Stamina needed for sustainability in the food sector
April 5, 2021
Food and beverage companies are making progress through their policies to promote women’s economic empowerment, secure land rights and limit greenhouse gas emissions in their supply chains, but implementation on the ground remains uneven, a report from Oxfam finds. But the buck doesn’t stop with consumer-facing brands—Oxfam points out that gaps in the policies and implementation of large agribusinesses pose additional limitations for brands. Companies across the entire food value chain should be enhancing transparency and traceability, using responsible procurement practices, adopting strong human rights due diligence and ensuring climate justice, among other steps.
In 2013, NGO Oxfam launched the Behind the Brands campaign with the objective of “chang[ing] how the world’s largest food and beverage companies do business.” From February 2013 to April 2016, the campaign scored and ranked the social and environmental sourcing policies of the ten largest food and beverage companies globally: Unilever, Nestlé, The Coca-Cola Company, Kellogg’s, Mars, PepsiCo, Mondelez, General Mills, Associated British Foods plc and Danone. Companies were scored based on their publicly available policies, commitments, initiatives and outcomes in seven categories: Land, Women, Farmers, Workers, Climate, Transparency and Water (you can read more about the scores, indicators and the methodology used here).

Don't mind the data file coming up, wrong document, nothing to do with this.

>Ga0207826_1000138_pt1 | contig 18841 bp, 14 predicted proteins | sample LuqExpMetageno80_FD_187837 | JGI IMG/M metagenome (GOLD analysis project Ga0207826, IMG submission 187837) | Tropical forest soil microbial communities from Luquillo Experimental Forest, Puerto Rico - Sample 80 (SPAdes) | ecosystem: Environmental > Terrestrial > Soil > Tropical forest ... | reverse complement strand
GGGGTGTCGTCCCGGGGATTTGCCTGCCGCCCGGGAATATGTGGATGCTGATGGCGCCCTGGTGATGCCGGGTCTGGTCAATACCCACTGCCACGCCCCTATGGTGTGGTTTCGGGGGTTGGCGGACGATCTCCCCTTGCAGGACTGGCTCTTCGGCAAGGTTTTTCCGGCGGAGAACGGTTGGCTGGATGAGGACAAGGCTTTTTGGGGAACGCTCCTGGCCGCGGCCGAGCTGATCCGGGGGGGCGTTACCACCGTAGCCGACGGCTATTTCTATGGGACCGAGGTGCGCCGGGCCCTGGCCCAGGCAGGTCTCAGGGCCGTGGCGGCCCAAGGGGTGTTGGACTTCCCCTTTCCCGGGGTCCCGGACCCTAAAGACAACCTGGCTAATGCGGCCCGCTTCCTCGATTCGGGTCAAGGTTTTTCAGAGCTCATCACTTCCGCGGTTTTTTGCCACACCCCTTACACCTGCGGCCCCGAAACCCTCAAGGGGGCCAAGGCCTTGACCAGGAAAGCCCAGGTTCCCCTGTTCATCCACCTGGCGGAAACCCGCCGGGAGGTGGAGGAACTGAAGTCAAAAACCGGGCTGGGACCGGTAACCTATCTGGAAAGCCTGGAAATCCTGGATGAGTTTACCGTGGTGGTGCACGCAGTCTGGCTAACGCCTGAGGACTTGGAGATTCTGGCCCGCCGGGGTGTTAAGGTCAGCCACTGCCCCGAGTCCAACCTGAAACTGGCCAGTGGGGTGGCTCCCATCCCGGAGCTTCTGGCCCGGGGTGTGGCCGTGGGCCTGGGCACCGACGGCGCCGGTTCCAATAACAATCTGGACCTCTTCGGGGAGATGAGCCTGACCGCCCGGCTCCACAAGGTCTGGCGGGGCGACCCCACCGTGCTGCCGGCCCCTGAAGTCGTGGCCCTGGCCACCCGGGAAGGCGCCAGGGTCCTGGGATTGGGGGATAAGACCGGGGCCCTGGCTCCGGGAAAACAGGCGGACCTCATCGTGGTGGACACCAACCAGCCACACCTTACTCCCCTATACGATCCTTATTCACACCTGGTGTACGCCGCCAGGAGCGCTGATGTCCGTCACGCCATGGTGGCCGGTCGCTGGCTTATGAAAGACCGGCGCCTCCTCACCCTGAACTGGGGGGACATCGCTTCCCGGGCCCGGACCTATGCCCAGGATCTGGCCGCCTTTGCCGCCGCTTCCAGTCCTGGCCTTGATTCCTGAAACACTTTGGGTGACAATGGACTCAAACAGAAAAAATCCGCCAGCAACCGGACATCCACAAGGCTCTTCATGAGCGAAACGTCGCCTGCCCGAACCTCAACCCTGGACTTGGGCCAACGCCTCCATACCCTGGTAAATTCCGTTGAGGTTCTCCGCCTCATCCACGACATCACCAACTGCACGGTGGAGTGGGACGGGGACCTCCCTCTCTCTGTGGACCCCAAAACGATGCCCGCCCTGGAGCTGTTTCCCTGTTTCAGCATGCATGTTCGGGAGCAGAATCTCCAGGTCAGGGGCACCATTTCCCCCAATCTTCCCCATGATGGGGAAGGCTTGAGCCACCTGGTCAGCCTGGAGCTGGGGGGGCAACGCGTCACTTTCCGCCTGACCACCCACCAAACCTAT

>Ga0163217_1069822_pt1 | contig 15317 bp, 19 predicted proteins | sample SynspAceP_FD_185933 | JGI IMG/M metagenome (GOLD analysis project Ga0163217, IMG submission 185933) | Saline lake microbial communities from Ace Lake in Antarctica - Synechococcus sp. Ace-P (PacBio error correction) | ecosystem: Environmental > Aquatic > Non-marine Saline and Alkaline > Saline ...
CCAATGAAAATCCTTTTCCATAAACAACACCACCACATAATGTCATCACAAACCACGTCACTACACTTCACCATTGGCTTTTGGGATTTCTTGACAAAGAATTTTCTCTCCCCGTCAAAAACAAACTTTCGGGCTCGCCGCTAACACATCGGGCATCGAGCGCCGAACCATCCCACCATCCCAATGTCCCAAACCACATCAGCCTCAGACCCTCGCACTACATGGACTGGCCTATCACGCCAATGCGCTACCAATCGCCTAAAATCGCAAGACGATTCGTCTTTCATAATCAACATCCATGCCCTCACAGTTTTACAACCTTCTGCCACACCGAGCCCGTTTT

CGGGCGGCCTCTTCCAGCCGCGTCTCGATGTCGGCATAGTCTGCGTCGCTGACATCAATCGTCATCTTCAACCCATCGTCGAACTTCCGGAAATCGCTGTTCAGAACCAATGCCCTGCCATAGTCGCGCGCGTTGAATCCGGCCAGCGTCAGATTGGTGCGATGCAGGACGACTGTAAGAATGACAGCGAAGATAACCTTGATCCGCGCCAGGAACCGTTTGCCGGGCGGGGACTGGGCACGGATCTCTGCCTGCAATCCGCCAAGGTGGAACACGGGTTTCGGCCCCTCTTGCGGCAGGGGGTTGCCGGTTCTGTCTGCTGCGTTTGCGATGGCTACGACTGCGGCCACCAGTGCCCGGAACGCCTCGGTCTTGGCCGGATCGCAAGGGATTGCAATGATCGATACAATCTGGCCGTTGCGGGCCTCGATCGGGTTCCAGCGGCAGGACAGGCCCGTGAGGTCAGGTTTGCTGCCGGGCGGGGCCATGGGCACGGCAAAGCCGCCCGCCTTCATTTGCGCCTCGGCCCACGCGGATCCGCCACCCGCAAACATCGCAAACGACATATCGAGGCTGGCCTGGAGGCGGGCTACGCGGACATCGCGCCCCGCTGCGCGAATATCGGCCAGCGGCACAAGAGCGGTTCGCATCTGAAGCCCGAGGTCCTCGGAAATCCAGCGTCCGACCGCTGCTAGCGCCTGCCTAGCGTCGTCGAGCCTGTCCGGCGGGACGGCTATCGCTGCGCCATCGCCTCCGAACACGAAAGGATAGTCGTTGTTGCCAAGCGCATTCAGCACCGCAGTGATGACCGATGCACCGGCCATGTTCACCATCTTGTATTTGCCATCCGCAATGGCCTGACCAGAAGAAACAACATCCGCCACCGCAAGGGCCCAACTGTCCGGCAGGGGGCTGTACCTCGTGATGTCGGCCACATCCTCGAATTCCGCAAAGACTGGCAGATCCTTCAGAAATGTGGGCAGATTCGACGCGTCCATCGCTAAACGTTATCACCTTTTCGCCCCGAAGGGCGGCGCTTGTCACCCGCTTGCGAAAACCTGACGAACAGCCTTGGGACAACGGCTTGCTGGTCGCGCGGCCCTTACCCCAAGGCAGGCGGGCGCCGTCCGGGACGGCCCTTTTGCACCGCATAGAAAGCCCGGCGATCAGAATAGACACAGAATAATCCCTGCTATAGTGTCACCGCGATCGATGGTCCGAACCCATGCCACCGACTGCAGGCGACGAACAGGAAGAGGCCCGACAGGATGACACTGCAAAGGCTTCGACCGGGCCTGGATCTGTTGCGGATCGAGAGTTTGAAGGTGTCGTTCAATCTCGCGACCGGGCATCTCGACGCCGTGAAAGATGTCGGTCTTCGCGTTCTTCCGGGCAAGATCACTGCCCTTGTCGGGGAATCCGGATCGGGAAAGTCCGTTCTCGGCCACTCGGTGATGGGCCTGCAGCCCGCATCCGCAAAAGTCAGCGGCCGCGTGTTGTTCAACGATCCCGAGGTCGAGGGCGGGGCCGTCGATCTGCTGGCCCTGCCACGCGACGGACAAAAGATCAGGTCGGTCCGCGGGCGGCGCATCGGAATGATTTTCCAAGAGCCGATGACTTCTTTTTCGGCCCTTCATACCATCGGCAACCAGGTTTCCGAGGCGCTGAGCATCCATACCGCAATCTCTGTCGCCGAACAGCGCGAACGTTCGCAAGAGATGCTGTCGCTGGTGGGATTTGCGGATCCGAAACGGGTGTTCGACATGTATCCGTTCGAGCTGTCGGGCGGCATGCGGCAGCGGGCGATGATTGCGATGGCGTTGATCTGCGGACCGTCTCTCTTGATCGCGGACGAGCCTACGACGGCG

As a complement to Behind the Brands, in 2019 Oxfam launched an assessment of seven major agribusinesses with ties to the food and beverage sector and a significant role in the trade of sugar, cocoa and palm oil, in recognition that company pledges would “only be truly effective if global agribusinesses followed suit.” The companies include: Archer Daniels Midland (ADM), Barry Callebaut, Bunge, Cargill, Louis Dreyfus Company, Olam International and Wilmar International Limited. This 2021 report also shares some findings from that assessment.